In terms of marketing strategy let’s not forget that Bing has not yet been formally launched in Europe. Although the product may be out of Beta, we’ve yet to experience the full official launch, with lightshows and monkeys and stuff. Current marketing spend is focused on convincing us of our collective responsibility for Windows 7; until they sort out the Bing relevancy issues in Europe. This was slated for Q1 2010, so hopefully we’ll see an end to that godawful “My idea” campaign and move onto another one.
2009 was a good year for Bing on home turf however; where location relevancy isn’t the issue it is in Europe. In a year when Global search activity rose 46% year on year, (comparing December 08 to December 09) search activity on Bing rose a whopping 70%. Although the figures are worldwide; this is driven almost entirely by US activity. Pretty staggering when you compare that to Google’s 58% year on year growth, and that US total search market growth at 22% year on year equates to 22.7 BN searches in December. At 10.7% share of market 2.43 BN searches in the US alone is a helluva lot of performance data to learn from. It is worth mentioning that the latest figures show another month on month increase, with Bing now at 11.3% for January. Not all of it at the expense of Yahoo! either. Yep! The mighty Google lost search market share in the US in January. (Okay so it was only .3 of a percent, but even based on December volume that’s 6.8MM searches.)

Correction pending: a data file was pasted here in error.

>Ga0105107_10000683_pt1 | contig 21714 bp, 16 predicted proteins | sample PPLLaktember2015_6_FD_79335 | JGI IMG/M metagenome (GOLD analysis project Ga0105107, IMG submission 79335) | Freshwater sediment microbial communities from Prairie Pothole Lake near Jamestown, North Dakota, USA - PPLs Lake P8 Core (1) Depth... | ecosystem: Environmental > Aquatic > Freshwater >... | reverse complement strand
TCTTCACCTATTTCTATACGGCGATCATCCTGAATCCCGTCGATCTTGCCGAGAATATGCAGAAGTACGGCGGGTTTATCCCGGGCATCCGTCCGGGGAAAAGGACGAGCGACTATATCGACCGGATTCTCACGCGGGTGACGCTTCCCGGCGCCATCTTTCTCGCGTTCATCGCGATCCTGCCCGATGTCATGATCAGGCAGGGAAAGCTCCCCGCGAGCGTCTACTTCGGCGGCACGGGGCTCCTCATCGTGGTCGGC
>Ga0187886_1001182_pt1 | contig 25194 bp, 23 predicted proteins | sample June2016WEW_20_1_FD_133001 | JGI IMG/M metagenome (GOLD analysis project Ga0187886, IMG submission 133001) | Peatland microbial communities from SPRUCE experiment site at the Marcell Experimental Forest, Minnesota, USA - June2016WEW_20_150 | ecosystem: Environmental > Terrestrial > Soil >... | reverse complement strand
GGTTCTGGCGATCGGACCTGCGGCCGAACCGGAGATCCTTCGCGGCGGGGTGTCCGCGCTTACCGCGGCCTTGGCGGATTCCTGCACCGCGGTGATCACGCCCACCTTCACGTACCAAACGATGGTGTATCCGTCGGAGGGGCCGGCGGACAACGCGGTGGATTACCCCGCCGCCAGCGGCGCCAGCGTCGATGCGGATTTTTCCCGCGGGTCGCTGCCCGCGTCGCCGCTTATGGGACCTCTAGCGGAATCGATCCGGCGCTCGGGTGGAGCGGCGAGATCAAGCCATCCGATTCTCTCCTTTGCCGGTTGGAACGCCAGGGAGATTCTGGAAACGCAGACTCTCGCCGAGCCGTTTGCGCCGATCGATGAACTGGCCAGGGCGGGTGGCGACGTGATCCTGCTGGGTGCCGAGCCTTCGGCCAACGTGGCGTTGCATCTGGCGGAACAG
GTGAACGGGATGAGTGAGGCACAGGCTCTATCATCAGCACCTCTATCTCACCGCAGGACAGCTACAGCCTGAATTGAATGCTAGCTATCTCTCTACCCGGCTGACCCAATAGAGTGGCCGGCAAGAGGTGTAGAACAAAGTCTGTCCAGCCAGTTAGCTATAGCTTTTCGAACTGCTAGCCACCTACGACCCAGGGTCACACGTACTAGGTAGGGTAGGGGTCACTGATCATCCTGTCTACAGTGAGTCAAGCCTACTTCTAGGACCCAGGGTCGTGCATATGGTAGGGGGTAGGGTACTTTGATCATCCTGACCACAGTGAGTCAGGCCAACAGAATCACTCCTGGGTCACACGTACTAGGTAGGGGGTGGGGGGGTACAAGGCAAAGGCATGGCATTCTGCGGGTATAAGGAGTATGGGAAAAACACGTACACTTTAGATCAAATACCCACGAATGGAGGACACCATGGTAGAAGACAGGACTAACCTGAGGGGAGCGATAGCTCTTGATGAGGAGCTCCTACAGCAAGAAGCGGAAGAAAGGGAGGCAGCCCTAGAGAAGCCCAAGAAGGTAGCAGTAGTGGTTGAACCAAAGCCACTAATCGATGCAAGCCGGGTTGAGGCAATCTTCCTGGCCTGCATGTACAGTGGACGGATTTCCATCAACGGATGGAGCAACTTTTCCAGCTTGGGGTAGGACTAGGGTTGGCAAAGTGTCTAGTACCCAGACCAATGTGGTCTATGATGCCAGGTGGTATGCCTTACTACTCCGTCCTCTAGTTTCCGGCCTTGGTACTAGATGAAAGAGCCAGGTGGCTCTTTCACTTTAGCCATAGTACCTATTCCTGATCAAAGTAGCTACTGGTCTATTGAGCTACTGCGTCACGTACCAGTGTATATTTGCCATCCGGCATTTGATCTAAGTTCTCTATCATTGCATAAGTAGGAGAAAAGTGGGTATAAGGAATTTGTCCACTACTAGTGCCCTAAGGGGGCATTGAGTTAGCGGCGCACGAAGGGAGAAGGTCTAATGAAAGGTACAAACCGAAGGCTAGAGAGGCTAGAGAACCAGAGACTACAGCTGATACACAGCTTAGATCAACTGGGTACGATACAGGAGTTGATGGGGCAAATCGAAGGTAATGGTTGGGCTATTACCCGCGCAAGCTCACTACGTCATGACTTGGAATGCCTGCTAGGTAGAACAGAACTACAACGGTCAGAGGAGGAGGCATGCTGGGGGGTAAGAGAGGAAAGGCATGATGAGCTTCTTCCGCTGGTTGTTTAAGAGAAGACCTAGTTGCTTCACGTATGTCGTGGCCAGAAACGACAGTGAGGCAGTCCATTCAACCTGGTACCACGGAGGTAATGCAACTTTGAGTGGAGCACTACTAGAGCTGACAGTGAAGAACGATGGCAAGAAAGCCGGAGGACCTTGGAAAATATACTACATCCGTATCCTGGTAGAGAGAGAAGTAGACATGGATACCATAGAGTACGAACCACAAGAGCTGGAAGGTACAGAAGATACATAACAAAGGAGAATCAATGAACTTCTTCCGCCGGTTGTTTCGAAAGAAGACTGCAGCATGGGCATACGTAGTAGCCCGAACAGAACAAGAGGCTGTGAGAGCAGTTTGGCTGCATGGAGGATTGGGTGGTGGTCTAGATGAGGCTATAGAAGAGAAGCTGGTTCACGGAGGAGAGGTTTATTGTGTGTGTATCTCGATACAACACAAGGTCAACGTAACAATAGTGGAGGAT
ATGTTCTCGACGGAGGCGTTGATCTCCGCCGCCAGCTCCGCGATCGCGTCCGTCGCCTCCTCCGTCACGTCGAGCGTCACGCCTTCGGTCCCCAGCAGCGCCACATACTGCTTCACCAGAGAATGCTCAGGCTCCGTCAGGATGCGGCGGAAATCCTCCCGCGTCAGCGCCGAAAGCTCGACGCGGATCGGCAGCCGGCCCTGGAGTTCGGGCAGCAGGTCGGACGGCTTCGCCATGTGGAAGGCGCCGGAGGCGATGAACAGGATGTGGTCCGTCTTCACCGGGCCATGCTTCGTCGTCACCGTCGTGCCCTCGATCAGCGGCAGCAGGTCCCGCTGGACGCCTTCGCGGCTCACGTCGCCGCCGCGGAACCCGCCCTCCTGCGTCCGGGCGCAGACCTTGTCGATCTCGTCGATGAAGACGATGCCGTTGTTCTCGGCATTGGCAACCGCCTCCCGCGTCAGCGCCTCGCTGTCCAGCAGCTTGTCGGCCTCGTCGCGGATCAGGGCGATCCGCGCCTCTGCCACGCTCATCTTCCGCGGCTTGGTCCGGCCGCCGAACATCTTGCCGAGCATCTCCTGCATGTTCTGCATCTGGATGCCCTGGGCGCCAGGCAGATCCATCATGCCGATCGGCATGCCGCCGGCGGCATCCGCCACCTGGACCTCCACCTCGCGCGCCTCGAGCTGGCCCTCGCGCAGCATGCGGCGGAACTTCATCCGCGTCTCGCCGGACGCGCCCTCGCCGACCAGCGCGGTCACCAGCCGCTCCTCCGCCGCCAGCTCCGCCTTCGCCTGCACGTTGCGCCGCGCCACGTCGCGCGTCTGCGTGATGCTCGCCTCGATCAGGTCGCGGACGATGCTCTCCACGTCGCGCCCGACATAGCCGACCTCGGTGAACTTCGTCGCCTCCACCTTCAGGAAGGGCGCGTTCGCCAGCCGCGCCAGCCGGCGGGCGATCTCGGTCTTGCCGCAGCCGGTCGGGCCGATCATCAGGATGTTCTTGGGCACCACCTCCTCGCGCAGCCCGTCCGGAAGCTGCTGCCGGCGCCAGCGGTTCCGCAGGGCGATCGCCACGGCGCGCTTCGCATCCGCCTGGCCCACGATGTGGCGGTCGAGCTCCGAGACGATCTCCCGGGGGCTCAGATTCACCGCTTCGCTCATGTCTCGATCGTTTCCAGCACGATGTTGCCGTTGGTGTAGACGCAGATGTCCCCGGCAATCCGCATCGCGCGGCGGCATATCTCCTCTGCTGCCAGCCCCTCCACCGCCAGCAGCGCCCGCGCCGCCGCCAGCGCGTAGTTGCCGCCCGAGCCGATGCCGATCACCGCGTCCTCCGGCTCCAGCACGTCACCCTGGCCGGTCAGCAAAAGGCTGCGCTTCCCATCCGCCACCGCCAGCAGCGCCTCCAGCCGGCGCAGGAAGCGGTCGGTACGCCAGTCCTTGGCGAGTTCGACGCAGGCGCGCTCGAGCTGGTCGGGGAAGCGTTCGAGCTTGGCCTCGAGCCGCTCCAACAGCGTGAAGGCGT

(Data from ComScore)
Whilst this is promising for the US market in the here and now; I wanted to get some sort of insight into future direction and distinction for Bing. I spoke to David Harry of SEO Training Dojo, whom I happen to know keeps a very diligent watch on search-related patent and research papers. David told me that in terms of raw numbers Microsoft have in recent times, filed four new search patents compared to one from Google, and five search- research papers, compared to (again), just one from Google. David was keen to point out that we can’t read too much into this looking at volume alone. I’d certainly support that (having worked in investor relations; patent and research papers can often be as much an exercise in analyst communications, as in intellectual property.) Considering the detail of patent and research papers with application for search; David did point out a number of areas in which “Microsoft seems to lead the way”. In particular vision based page segmentation algorithms, (ViPs). Although the origin of this research isn’t new, and the applications extend to more than SERPS; it is clear that as the future of search and information retrieval heads towards greater integration of multi-media and other rich content, which requires much more sophisticated display algorithms – that this research could potentially come into its’ own.